“JPMorgan has a bigger market cap than the largest European banks in each country.” Which makes no sense considering the EU is bigger than the US. “Germany is poised to capitalize on what needs to happen here.

ECB stress tests are as tough as the US version (CCAR). He thinks their banks don’t get enough credit for how well they’re getting through everything. .

Okay, Michael J. Fox just walked out on stage. Give me a second to flip the f*** out. He is here to introduce Jeff Gordon of Nascar fame, who has done a lot of philanthropy in the children’s oncology arena. 

Clifton S. Robbins, Founder and Chief Executive Officer, Blue Harbour Group, L.P.

Cliff Robbins runs “a friendly activist strategy” – has been in the game for 30 years, since doing private equity at KKR in the 1980’s. He’s been on 15 boards of directors for public companies.

“A private equity approach to public equities.”

A concept for smarter investing – this is an ESG pitch. He points out that caring about environmental, social and governance issues is not “conceding returns” – it is supportive of returns and a good risk management tool. (At RWM, we agree! – Josh)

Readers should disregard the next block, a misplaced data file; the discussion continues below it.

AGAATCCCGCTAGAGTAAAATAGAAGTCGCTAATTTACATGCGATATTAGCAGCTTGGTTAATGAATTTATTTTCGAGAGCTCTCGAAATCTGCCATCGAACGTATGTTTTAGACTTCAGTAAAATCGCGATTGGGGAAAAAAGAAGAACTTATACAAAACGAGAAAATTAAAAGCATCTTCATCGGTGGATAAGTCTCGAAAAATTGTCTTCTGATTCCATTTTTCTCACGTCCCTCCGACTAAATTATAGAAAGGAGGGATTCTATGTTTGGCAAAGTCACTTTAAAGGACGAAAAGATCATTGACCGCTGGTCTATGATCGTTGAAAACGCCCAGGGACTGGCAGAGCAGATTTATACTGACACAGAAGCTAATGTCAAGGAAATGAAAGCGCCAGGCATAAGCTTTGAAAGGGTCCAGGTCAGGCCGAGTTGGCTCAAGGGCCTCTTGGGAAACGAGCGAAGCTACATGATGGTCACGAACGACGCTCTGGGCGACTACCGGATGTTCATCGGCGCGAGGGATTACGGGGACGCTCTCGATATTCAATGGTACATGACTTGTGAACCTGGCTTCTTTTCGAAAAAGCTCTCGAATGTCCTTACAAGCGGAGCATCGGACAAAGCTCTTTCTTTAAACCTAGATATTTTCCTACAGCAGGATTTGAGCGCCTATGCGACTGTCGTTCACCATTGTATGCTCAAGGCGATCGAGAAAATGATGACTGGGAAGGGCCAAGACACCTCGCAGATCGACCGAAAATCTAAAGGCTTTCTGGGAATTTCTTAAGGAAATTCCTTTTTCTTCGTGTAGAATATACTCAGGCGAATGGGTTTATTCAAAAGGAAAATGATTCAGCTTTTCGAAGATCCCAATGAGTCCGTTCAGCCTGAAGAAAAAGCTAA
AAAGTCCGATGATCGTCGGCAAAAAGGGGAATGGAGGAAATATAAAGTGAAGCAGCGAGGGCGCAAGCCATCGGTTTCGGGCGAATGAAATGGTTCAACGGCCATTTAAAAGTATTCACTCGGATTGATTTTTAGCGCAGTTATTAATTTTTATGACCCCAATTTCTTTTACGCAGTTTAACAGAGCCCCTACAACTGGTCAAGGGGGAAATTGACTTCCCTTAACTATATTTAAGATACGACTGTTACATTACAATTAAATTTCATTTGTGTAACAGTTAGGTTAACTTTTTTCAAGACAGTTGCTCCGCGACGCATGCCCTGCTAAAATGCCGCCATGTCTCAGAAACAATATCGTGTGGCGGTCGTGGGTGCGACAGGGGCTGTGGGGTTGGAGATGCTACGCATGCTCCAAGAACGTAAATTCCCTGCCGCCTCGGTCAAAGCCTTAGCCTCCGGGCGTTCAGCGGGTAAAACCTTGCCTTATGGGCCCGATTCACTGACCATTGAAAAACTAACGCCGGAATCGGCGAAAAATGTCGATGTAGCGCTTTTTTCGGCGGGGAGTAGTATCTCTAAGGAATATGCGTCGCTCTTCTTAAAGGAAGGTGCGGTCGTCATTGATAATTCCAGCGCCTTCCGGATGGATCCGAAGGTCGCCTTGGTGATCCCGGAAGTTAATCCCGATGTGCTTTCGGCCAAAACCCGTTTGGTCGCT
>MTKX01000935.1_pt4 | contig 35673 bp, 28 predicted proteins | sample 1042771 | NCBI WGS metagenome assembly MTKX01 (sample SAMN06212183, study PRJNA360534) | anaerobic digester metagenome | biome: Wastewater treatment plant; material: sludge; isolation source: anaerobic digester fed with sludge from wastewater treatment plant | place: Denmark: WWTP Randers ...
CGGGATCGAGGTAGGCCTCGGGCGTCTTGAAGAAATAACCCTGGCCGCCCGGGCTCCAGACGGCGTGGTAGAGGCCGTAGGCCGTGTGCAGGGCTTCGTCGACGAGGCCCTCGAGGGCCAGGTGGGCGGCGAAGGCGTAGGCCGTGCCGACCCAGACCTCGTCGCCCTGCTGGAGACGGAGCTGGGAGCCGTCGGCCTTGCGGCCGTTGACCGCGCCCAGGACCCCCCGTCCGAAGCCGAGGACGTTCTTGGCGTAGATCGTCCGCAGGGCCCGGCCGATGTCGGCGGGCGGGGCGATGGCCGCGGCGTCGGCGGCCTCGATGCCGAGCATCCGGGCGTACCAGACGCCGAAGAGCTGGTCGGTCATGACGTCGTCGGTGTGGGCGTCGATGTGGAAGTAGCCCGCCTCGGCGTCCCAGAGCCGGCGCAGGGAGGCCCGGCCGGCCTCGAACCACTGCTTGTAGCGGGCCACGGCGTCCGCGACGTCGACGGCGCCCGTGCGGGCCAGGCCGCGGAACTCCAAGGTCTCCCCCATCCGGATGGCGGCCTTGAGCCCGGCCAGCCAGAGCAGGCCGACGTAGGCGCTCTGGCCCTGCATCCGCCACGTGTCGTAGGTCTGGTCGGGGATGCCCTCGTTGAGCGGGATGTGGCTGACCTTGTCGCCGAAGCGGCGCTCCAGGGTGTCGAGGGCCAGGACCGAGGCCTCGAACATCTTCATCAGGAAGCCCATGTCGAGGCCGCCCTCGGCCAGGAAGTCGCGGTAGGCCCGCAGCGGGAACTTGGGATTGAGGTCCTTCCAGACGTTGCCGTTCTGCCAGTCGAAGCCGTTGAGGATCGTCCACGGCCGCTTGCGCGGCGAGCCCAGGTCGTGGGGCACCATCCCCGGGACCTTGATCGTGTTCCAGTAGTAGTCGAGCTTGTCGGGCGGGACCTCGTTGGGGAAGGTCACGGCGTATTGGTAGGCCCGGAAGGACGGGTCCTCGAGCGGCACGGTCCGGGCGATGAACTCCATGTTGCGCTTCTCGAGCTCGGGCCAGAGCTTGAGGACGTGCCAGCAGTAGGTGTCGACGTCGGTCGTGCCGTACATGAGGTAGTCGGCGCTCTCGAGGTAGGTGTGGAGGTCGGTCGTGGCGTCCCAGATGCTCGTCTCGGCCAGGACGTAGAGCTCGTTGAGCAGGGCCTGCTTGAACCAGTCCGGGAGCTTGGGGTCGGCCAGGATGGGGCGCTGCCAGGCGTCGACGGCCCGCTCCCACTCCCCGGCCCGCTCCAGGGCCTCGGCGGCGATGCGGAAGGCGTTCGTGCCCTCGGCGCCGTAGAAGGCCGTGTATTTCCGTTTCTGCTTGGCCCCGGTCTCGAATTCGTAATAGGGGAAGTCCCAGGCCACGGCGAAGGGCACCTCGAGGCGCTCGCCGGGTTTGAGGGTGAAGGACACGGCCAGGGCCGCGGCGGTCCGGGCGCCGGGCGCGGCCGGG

His stock pitch is Investors Bancorp (ISBC).

1.3 times book at $13 and change per share. “Fortress balance sheet, pristine credit quality, excellent management team, significant discount to peers, strong ESG profile.”

$23 billion assets, $15 billion deposits. Growing fast in NY, NJ. (They just opened one in my town, had never heard of it before – Josh)

Consistently outperforms its peers on credit quality, “sailed through the financial crisis, doing smart, non-dilutive m&a.”